Featured Articles

Intel refreshes CPU roadmap

Intel refreshes CPU roadmap

Intel has revealed an update to its CPU roadmap and some things have changed in 2015 and beyond. Let’s start with the…

More...
Hands on: Nvidia Shield Tablet with Android 5.0

Hands on: Nvidia Shield Tablet with Android 5.0

We broke the news of Nvidia's ambitious gaming tablet plans back in May and now the Shield tablet got a bit…

More...
Nokia N1 Android tablet ships in Q1 2015

Nokia N1 Android tablet ships in Q1 2015

Nokia has announced its first Android tablet and when we say Nokia, we don’t mean Microsoft. The Nokia N1 was designed…

More...
Marvell launches octa-core 64-bit PXA1936

Marvell launches octa-core 64-bit PXA1936

Marvell is better known for its storage controllers, but the company doesn’t want to give up on the smartphone and…

More...
Nvidia GTX 970 SLI tested

Nvidia GTX 970 SLI tested

Nvidia recently released two new graphics cards based on its latest Maxwell GPU architecture, with exceptional performance-per-watt. The Geforce GTX 970…

More...
Frontpage Slideshow | Copyright © 2006-2010 orks, a business unit of Nuevvo Webware Ltd.
Monday, 28 July 2014 10:54

Changing TCP/IP would speed up the net

Written by Nick Farrell



Danish boffins hatch a cunning plan

A team of Danish boffins have worked out that the Internet could be sped up by more than five times if there were some significant changes to TCP/IP. The researchers who hang out at Aalborg University say that a lot of the TCP/IP system needs to be junked in favour of something called “Random Linear Network Coding” (RLNC).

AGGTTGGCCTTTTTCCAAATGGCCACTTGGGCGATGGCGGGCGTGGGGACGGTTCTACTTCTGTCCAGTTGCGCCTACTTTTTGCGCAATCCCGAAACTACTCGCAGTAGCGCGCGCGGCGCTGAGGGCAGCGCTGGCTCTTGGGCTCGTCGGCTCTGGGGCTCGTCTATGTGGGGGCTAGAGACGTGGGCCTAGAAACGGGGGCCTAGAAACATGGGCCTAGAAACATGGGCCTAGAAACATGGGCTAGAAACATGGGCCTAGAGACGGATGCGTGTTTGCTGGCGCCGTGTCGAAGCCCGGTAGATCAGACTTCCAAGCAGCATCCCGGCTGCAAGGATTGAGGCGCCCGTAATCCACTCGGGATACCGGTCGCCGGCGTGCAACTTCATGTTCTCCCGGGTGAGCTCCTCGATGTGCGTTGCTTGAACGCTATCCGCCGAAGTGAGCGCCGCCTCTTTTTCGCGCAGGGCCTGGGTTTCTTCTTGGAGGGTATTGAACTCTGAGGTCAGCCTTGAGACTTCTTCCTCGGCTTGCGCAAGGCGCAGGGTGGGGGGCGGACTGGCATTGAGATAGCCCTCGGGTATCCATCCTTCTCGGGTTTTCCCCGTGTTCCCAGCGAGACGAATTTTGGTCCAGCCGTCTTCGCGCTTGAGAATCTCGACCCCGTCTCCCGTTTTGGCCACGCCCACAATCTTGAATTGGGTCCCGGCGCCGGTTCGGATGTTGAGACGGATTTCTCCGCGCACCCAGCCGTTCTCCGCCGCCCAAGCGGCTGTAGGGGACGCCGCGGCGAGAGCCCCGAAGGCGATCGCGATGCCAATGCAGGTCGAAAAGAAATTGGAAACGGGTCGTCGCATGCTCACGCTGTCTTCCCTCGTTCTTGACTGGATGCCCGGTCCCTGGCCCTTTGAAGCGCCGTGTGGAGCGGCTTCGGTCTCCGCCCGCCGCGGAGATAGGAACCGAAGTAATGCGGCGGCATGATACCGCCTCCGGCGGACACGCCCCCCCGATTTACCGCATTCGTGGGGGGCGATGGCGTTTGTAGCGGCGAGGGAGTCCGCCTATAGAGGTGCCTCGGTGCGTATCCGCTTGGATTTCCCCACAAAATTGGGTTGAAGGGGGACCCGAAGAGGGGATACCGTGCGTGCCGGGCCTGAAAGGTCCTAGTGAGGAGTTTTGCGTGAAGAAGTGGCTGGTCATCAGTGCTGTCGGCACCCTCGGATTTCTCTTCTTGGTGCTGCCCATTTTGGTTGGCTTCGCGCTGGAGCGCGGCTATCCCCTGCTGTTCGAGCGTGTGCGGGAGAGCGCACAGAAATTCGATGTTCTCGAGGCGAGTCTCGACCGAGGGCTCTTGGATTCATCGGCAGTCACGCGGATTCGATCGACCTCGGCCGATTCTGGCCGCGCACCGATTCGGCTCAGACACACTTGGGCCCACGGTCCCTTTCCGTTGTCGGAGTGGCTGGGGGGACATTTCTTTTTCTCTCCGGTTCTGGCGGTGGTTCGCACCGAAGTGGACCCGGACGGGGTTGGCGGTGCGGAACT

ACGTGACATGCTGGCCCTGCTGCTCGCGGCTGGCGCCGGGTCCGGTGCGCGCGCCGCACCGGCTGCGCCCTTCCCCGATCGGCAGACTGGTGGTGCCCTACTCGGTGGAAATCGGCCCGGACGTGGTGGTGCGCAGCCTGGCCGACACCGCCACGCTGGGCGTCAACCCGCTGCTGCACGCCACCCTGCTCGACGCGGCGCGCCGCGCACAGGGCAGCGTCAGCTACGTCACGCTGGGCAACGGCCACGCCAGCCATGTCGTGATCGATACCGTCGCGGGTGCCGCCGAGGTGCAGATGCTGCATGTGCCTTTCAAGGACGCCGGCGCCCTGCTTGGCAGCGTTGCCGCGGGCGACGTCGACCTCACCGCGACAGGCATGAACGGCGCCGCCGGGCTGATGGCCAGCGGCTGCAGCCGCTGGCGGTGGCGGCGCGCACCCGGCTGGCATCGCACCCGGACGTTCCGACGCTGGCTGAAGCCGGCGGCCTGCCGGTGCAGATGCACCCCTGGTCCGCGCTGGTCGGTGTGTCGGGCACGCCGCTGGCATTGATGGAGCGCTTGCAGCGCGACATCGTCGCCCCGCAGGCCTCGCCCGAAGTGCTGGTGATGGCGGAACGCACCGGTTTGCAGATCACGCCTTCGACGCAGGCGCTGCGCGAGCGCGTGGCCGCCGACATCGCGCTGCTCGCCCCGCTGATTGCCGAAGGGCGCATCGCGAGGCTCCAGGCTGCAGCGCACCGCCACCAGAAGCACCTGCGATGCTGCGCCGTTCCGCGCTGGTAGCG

Basically this means using new mathematical algorithms on routing problems to eliminate retransmissions and cut congestion. Researchers say that experiments with their new network coding equipment manufacturers experienced speeds that are five to ten times faster than usual. RLNC would allow encoded data be able to be reconstructed within the network and stop the receiving node having to work out that some data went missing and request a retransmission.

This means that the data stream would contain enough data so it can reconstruct missing data without retransmission. Upstream and downstream data is used to reconstruct what is missing using a mathematical equation. Basically it is similar to the error correction which TCP/IP tried to kill off in the first place. The group is trying to flog the technology in Silicon Valley through a company called Steinwurf, which will make RLNC available to hardware manufacturers.

Nick Farrell

E-mail: This e-mail address is being protected from spambots. You need JavaScript enabled to view it
blog comments powered by Disqus

 

Facebook activity

Latest Commented Articles

Recent Comments